Abstract

In this paper, we present a taxonomy for understanding designs and designing of Information & Communication Technologies (ICT) in the field of ‘Social Action'. We use the term ‘Social Action' to refer to activities of individuals and organisations in civil society, which are oriented towards social (rather than primarily economic) goals. We then apply the term e-Social Action to refer to the application of ICT in these activities. This definition incorporates a wide range of initiatives, varying from: trade-unions logging safety inspections on ships, Age Concern York organising volunteers to place on-line supermarket orders on behalf of housebound elderly people; the International Red Cross using logistics software to deliver emergency aid; and Martus.org providing technology to enable victims of human-rights abuse to report their experience whilst protecting their anonymity and thus avoiding reprisals. To study designing in this broad space, it is necessary to understand key dimensions of the settings where designing takes place. The aim of this paper is to examine how information and communication technologies in social action can be understood, classified and distinguished, to allow for more refined explorations of designing in this space.

Keywords:

e-SocialAction, Taxonomy, design and society

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Jul 16th, 12:00 AM

Designing for e-Social Action An Application Taxonomy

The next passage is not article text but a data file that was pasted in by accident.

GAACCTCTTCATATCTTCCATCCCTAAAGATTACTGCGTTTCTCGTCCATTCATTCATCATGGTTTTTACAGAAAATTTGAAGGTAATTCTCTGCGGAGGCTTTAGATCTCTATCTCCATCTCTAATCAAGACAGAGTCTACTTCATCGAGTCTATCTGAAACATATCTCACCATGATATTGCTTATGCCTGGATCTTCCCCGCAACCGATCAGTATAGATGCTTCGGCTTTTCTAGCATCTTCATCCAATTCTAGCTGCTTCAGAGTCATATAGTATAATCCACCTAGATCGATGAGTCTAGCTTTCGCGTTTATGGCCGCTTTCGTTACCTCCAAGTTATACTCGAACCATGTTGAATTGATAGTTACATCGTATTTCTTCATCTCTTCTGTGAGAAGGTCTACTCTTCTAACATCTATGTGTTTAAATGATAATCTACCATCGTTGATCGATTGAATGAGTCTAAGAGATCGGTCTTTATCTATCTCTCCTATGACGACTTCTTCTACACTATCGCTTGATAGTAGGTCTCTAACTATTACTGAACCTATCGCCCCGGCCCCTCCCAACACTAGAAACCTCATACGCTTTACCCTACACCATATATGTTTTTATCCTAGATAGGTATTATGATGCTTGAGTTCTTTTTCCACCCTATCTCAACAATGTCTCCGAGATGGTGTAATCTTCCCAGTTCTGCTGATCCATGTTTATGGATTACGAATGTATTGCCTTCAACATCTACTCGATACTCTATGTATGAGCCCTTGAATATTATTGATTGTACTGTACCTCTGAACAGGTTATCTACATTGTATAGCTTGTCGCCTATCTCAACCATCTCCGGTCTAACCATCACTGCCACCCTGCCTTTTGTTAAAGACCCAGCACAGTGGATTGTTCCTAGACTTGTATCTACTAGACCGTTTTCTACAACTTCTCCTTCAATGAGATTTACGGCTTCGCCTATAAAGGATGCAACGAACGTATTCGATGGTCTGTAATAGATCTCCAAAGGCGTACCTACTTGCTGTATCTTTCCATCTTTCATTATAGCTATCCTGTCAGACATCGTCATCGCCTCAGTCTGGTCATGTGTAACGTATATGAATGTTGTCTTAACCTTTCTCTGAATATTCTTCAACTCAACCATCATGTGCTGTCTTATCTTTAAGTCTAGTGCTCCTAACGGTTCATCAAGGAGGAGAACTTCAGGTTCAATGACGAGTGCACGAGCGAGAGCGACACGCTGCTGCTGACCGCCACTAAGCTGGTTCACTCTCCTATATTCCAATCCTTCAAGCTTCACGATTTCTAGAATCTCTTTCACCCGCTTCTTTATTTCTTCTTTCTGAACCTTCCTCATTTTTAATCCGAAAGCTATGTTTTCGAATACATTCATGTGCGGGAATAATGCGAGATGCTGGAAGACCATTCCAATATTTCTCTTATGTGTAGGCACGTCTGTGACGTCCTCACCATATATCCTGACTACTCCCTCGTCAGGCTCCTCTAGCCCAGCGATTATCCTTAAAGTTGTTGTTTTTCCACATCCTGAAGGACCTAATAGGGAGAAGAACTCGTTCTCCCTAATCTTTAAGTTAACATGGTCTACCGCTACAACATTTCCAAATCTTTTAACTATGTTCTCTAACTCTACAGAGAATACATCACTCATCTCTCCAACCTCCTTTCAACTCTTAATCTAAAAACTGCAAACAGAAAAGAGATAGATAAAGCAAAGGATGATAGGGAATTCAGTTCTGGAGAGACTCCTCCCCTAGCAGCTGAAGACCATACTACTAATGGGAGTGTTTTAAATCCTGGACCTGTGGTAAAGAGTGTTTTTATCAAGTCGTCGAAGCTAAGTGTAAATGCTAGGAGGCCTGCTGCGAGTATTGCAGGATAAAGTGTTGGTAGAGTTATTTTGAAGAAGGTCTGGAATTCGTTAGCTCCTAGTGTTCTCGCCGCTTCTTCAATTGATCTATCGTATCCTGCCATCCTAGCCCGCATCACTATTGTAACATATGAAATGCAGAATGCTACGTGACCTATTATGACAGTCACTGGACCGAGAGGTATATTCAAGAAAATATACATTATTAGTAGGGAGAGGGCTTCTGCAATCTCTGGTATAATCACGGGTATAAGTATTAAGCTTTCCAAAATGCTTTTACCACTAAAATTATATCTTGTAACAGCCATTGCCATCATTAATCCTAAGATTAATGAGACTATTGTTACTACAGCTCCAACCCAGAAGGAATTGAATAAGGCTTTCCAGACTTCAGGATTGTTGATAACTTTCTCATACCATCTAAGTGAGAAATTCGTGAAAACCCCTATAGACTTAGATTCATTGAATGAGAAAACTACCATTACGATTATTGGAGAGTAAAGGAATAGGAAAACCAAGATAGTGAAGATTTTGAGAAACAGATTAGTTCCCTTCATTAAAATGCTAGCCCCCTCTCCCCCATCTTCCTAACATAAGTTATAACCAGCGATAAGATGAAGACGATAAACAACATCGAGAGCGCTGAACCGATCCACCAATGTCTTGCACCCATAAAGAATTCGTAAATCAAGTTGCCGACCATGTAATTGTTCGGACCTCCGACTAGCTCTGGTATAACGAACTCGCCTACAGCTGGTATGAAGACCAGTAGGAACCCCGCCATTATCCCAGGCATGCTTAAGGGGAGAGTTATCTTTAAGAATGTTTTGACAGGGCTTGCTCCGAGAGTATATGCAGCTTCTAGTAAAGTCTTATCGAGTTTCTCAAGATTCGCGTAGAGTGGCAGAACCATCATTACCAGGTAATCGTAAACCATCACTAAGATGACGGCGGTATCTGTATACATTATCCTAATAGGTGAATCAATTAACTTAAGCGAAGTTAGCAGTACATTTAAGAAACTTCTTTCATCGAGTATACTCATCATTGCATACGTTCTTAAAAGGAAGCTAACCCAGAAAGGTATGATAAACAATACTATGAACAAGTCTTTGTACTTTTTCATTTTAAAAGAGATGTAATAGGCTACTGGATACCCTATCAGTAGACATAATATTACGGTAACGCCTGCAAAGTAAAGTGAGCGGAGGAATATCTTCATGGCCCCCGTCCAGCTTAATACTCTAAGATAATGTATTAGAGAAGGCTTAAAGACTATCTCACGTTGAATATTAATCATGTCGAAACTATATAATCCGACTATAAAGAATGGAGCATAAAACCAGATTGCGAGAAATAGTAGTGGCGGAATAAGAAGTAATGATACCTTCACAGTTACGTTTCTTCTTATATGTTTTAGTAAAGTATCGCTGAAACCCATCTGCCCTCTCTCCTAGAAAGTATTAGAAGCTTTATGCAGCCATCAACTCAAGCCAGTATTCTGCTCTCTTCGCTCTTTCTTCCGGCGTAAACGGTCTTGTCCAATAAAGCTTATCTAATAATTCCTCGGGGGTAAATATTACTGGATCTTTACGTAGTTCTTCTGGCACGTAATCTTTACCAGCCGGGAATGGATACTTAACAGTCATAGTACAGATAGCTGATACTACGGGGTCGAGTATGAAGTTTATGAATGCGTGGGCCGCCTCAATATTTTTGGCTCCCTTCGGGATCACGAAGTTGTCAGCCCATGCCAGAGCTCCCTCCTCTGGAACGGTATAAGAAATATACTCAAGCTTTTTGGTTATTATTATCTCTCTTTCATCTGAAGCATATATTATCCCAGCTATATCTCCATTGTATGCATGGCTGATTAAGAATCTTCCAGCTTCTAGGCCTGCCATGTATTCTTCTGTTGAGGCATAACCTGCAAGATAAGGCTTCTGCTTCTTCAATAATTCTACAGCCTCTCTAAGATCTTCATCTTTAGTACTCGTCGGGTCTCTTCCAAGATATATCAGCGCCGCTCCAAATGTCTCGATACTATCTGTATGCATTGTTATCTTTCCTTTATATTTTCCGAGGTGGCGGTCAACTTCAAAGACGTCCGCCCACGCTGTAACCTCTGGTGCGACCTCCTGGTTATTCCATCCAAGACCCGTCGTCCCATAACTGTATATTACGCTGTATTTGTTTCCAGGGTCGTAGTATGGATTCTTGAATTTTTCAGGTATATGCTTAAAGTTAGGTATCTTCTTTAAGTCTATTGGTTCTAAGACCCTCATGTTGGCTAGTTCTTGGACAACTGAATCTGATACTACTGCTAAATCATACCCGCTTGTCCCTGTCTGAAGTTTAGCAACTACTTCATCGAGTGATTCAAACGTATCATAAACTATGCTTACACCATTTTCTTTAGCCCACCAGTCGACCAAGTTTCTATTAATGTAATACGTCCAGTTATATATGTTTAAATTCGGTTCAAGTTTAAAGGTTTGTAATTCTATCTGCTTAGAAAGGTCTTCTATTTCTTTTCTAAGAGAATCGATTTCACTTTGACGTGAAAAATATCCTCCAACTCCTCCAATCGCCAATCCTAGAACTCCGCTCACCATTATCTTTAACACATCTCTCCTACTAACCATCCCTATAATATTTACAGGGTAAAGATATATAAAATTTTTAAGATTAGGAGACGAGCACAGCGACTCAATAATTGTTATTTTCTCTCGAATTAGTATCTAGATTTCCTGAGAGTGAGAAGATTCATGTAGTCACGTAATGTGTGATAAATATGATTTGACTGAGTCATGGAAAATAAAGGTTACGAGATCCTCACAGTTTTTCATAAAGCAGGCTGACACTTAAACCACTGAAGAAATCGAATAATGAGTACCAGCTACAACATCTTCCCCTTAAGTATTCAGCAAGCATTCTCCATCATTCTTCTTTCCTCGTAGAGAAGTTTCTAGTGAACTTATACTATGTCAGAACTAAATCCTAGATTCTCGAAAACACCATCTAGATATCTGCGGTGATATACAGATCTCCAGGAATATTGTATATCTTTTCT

In this paper, we present a taxonomy for understanding designs and designing of Information & Communication Technologies (ICT) in the field of ‘Social Action'. We use the term ‘Social Action' to refer to activities of individuals and organisations in civil society, which are oriented towards social (rather than primarily economic) goals. We then apply the term e-Social Action to refer to the application of ICT in these activities. This definition incorporates a wide range of initiatives, varying from: trade-unions logging safety inspections on ships, Age Concern York organising volunteers to place on-line supermarket orders on behalf of housebound elderly people; the International Red Cross using logistics software to deliver emergency aid; and Martus.org providing technology to enable victims of human-rights abuse to report their experience whilst protecting their anonymity and thus avoiding reprisals. To study designing in this broad space, it is necessary to understand key dimensions of the settings where designing takes place. The aim of this paper is to examine how information and communication technologies in social action can be understood, classified and distinguished, to allow for more refined explorations of designing in this space.

 

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